Road closure trials are not popular

Friday, 20th May

People Friendly Streets campaign

‘It’s no surprise many residents are unwilling passengers on the LTN journey’

• AN FOI, freedom of information, response has revealed that a whopping 76 per cent of the emails received by Islington Council’s people-friendly streets team since the eight low traffic neighbourhood trials were introduced was classed by the council as negative.

With only 13 per cent classed as positive it does seem that these road-closure trials are not popular.

Regarding the Canonbury West, Amwell and Canonbury East LTN trials only 4 per cent, 5 per cent and 9 per cent, respectively, of all the correspondence received by the PFS team was positive.

As for the Highbury West LTN trial, a resounding 77 per cent of the 1,276 emails received by the PFS team was negative.

Puzzlingly despite 81 per cent of the emails received by the PFS team for the Clerkenwell Green LTN trial being negative, it was recently declared a success and made permanent.

This begs the questions how far was this emphatically negative email feedback actually taken into account?

Presumably the answer is hardly at all.

Broadly the council’s approach to assessing success places weight instead on monitoring results and on online surveys.

Regarding the former, the PFS team has published 12 monitoring results reports across the LTN trials, between them running to over 1,300 pages. Each results report summarises positive key findings at the front.

Sadly, if the recent apology from the council regarding the Highbury interim monitoring results report is anything to go by, it now appears that some key findings must be taken with quite a big pinch of salt.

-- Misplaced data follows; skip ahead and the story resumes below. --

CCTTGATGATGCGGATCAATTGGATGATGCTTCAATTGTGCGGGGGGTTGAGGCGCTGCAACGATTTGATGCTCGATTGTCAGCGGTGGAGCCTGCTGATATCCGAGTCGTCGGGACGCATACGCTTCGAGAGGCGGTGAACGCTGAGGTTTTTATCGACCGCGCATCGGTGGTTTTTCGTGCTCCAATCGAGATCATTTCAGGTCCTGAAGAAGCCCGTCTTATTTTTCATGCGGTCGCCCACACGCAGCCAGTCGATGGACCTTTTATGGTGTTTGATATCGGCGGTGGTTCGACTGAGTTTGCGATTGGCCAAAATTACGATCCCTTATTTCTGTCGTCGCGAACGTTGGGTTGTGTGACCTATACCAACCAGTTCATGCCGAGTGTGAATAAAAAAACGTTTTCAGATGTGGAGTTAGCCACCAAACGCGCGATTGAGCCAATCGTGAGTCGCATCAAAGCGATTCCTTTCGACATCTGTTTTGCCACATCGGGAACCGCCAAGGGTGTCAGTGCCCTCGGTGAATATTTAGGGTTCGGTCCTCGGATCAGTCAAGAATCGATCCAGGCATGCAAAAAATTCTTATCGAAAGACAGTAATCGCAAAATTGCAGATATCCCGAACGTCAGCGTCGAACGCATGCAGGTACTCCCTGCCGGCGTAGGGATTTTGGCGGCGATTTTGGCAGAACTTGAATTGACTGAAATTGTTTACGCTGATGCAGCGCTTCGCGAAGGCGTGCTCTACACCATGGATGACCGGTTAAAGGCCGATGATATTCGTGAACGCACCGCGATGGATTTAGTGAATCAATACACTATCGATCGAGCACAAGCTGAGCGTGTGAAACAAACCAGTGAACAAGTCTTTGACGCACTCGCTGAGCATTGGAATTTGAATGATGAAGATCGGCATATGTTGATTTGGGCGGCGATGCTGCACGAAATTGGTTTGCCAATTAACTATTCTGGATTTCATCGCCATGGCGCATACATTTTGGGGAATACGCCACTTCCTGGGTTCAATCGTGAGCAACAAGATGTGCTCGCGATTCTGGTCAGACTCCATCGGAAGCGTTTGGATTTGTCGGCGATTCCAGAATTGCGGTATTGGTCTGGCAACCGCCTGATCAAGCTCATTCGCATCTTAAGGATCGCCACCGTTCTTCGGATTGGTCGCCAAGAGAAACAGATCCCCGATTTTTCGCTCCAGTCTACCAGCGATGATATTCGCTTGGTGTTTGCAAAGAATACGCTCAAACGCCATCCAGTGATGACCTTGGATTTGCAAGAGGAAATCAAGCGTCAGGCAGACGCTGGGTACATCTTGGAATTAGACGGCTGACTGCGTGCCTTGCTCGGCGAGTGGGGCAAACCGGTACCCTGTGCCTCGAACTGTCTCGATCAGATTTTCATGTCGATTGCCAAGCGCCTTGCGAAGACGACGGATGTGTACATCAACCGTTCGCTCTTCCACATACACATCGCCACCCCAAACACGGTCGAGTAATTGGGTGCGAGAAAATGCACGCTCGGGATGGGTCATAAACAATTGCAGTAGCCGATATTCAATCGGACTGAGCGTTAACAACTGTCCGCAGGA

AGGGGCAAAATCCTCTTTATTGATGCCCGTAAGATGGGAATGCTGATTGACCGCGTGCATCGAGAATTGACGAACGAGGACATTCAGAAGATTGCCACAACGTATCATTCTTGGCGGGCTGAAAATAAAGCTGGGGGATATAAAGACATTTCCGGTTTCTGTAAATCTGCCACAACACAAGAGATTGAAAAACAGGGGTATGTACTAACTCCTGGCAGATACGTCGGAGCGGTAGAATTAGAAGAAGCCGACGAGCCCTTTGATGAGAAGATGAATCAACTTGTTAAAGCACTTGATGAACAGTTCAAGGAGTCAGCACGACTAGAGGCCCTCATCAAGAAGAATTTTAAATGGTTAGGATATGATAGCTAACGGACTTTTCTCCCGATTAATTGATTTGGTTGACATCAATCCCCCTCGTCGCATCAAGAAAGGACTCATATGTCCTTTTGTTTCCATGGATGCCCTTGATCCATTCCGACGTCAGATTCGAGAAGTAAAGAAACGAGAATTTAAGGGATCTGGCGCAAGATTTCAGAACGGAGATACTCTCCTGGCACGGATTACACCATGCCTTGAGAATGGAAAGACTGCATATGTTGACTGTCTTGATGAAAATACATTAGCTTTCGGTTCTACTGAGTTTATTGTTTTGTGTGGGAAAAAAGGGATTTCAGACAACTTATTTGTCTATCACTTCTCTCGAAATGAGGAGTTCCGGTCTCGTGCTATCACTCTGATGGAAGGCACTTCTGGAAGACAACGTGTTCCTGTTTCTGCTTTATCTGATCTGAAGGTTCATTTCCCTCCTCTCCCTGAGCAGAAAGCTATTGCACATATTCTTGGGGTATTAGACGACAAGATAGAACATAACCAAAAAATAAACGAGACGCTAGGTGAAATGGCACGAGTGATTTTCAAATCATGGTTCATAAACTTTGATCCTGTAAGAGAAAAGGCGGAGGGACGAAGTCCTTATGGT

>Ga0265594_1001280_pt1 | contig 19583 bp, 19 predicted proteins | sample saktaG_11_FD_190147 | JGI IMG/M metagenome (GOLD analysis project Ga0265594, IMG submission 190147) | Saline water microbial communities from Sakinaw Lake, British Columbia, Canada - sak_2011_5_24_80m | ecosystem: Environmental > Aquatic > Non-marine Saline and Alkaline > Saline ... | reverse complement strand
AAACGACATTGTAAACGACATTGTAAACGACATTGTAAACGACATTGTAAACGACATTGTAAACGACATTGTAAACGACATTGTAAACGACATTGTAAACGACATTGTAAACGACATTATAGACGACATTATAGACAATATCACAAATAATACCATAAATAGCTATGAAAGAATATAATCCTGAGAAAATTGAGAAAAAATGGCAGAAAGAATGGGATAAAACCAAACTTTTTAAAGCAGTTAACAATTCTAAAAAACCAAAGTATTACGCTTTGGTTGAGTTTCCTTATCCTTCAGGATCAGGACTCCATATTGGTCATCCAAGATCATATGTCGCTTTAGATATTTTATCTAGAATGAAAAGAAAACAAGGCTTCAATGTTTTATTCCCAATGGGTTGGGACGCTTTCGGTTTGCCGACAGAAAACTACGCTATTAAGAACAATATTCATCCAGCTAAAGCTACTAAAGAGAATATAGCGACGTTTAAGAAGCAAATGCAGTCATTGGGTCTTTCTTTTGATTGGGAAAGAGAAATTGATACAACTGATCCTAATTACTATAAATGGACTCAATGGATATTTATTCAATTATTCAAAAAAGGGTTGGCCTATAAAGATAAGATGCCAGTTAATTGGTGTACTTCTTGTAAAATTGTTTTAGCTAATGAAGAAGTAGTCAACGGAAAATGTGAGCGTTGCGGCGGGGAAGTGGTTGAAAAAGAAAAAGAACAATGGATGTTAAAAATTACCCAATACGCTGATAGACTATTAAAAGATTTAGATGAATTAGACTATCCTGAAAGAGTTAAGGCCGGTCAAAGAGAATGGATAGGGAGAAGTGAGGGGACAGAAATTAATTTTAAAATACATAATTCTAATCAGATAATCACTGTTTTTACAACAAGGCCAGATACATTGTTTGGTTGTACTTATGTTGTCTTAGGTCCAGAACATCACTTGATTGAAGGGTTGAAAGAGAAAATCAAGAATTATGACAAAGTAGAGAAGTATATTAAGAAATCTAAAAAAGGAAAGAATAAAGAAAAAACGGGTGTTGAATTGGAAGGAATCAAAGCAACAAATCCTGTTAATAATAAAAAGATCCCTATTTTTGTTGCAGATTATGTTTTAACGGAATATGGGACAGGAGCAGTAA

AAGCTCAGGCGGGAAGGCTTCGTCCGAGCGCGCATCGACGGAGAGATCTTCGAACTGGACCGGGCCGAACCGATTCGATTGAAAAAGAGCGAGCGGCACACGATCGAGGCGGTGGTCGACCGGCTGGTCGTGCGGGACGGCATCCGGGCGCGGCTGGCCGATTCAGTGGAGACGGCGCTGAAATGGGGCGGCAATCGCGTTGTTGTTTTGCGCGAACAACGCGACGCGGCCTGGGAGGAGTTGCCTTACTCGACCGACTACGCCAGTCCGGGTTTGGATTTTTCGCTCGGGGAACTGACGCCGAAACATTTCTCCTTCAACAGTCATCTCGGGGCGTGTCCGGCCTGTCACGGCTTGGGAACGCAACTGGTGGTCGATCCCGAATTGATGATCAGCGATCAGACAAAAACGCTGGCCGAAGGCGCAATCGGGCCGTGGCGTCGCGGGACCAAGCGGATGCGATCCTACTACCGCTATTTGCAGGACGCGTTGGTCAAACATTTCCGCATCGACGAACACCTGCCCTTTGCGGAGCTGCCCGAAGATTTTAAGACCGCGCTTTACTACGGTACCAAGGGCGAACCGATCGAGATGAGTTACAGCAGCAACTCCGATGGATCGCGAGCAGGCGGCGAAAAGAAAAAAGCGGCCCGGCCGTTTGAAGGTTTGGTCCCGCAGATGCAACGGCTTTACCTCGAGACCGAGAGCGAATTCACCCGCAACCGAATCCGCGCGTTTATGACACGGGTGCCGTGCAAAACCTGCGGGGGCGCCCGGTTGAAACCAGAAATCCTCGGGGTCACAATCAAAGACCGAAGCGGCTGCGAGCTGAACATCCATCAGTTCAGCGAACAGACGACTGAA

Other monitoring results reports have similarly attracted criticism, so it seems unlikely that the Highbury results report can be dismissed as a one-off rogue report.

Regarding the latter for each LTN trial the council has, for a few weeks in the run-up to deciding about permanency, posted a consultation survey on its PFS webpage.

Unfortunately these too have not been without controversy, notably attracting criticism for failing to include even a single question on whether the trial should be made permanent.

Equally concerningly, these surveys have been open to non-residents to fill in. For Clerkenwell Green only 15 per cent of the survey participants lived within the LTN, and only 10 per cent lived on an adjacent boundary road; 14 per cent of the participants lived either in a different borough or outside London; and a further 6 per cent declined to say.

To support the bold decision to declare the Clerkenwell Green trial a success, the PFS website listed a rather uninspiring selection of feedback percentages, none of which shouted roaring success.

The Islington LTN trials may, at some point and in some form, have a place here. But as matters stand paying lots of consultancy fees and deluging residents with page upon page of reports and statistics can’t disguise the fact that the foundations are still weak.

There is much work to be done by the council:

— better quality data-gathering and presentation;

— better consultation about flaws and improvements; and

— a more robust decision-making framework in which residents can trust.

Finally, and critically, there must be a strictly equal focus on boundary roads alongside the focus on roads inside the LTNs.

Until then it is no great surprise that so many Islington residents are unwilling passengers on this journey.

RACHEL BOLT
Highbury West LTN

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